I have also heard of Habeeqah being used in Moroccan Berber Tea, which might be Melissa officinalis (lemon balm). Do Moroccans use lemon balm in tea, because I saw this for sale in the market, too. This conjecture that haqeebah is lemon balm is based on my sparse notes.
|May 10 2012, 2:52 PM |
When I was in Marocco I was pregnant with my second child I was travelling about the country in a converted Truck. When we were staying near the Cascades of Ouzoud and made friends with some locals -they made me Sheeba tea as a herbalist I was weary of the Artemisia as I know it to be an abortifant but when I discussed it with the local women they said no it was strengthening for the pregnancy.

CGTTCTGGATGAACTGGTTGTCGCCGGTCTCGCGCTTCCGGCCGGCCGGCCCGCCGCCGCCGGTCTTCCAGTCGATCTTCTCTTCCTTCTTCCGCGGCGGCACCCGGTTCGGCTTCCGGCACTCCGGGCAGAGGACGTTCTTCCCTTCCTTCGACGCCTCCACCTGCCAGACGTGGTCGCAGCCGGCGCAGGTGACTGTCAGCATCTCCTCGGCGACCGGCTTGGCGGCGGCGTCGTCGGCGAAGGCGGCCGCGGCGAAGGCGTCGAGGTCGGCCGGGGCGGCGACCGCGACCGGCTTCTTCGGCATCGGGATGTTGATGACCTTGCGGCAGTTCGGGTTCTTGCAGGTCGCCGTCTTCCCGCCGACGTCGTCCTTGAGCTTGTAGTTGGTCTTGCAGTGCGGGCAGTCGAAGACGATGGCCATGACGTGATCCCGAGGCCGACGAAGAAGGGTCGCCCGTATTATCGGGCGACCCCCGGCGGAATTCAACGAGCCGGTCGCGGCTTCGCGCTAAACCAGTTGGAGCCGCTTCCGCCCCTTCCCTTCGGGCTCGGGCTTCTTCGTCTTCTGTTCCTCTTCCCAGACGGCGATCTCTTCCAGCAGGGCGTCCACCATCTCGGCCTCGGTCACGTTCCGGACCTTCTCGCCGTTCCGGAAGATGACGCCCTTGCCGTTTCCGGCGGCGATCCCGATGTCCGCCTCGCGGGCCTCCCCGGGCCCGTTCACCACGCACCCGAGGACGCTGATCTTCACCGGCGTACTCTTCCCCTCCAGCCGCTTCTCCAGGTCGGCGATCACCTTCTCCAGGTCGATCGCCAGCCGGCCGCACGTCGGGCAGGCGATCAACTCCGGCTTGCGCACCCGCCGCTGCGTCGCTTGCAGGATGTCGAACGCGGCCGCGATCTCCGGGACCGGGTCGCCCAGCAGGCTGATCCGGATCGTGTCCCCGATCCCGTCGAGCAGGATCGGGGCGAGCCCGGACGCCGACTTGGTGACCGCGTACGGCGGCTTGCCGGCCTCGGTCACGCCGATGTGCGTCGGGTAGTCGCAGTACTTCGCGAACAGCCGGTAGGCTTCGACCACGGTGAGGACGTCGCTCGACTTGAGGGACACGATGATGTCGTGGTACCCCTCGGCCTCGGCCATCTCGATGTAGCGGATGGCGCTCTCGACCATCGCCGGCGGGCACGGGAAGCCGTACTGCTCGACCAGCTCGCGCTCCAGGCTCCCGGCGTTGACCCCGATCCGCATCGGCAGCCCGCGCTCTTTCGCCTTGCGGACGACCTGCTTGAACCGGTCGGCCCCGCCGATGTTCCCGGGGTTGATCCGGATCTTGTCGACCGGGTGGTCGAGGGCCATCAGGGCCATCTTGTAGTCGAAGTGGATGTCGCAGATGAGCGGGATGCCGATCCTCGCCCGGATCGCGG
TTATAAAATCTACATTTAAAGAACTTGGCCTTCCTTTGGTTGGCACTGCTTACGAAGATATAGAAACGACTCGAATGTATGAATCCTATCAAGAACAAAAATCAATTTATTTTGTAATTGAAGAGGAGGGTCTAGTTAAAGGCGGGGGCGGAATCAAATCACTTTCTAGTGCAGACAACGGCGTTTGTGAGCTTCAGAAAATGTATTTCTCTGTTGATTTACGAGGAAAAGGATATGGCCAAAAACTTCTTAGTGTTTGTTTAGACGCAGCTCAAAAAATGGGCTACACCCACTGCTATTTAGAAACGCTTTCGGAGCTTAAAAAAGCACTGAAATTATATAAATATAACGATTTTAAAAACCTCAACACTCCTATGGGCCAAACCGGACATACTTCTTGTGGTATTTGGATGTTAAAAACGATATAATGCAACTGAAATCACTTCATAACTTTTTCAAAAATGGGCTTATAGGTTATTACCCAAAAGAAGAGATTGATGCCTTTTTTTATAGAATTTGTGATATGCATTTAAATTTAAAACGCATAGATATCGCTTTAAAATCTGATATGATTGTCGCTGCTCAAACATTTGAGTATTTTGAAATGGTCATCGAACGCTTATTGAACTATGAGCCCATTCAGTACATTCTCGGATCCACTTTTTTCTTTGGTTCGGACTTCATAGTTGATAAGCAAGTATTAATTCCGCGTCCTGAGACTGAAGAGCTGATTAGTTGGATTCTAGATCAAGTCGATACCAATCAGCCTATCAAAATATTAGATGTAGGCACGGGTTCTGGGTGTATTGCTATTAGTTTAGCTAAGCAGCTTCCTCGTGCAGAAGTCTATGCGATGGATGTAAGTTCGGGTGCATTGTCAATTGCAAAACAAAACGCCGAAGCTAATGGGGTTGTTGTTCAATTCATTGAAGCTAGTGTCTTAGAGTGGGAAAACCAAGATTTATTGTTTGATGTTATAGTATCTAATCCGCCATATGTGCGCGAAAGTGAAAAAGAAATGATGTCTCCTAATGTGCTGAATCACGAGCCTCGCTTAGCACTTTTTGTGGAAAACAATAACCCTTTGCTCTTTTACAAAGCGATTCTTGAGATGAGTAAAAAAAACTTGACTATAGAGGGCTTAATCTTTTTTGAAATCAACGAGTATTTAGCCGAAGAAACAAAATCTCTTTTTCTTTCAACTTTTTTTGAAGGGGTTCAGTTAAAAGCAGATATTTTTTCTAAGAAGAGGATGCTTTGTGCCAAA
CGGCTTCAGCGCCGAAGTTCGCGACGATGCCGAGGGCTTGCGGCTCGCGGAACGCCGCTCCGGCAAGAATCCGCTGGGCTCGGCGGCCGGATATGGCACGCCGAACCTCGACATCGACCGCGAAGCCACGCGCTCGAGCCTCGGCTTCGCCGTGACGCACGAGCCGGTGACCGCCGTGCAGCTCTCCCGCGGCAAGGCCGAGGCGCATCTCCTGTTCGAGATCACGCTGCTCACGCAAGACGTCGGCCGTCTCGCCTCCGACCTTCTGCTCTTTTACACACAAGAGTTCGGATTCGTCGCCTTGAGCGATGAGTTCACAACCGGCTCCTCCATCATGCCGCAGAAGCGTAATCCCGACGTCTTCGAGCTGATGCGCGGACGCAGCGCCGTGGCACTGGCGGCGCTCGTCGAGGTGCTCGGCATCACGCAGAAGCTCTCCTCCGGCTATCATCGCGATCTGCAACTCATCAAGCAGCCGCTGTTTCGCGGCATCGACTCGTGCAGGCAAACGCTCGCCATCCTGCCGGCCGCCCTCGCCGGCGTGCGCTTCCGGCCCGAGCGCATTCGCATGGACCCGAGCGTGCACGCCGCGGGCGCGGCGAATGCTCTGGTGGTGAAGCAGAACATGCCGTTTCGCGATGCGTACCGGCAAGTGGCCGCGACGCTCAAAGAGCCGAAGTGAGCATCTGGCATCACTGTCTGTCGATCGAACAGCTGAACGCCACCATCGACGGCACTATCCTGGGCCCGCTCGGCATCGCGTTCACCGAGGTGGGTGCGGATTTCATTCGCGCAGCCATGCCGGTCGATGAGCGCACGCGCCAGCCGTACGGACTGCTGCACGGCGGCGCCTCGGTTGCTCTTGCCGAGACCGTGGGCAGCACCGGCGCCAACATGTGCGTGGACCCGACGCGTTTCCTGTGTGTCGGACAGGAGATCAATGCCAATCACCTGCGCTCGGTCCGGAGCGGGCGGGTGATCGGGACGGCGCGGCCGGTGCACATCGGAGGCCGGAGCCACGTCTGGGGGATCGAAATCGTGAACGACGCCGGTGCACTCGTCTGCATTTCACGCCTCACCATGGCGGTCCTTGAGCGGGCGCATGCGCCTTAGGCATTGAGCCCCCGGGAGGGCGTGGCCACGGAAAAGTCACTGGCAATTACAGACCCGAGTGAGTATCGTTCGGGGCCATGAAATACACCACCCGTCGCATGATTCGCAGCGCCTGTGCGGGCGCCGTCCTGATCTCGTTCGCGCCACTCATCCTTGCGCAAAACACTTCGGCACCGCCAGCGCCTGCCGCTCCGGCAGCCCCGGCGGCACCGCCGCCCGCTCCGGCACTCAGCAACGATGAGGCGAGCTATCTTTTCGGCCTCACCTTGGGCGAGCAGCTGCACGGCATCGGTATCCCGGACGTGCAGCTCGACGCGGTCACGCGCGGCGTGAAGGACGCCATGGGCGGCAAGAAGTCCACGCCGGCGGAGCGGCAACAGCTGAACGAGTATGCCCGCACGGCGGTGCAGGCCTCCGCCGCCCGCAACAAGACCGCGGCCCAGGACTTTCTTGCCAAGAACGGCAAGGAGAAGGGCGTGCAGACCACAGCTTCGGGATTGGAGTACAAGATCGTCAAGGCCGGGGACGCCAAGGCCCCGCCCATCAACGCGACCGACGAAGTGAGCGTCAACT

I did drink a couple of glasses and discovered the plant growing in the hills -it is very similar to Wormwood but I found the leaves more fragrant in a lighter way.
Selma - moroccan tea
|January 13 2014, 2:40 PM |
Salmiya in morrocan is sage, you can add few leaves to the mint and sheeba and it is a delight to drink.
anyone knows what Timijja in English or French is please.
Response to Nadia's question.
|January 24 2014, 10:13 AM |
@Nadia... In regards to your questoin "Salmiya in morrocan is sage, you can add few leaves to the mint and sheeba and it is a delight to drink. Anyone knows what Timijja in English or French is please."
Timija is a species of Mentha suaveolens also known as Apple Mint, Woolly Mint or Round-Leaf Mintin the UK. It's a native plant of Morocco that is currently listed on the International Union for Conservation of Nature (IUCN) threatened species list as 'Nearly Threatened'.http://www.iucnredlist.org/details/164539/0
If you fixing a recipe then I'd use Moroccan Mint (Mentha spicata crispa 'Moroccan') where the recipe calls for Timija also spelt Timijja.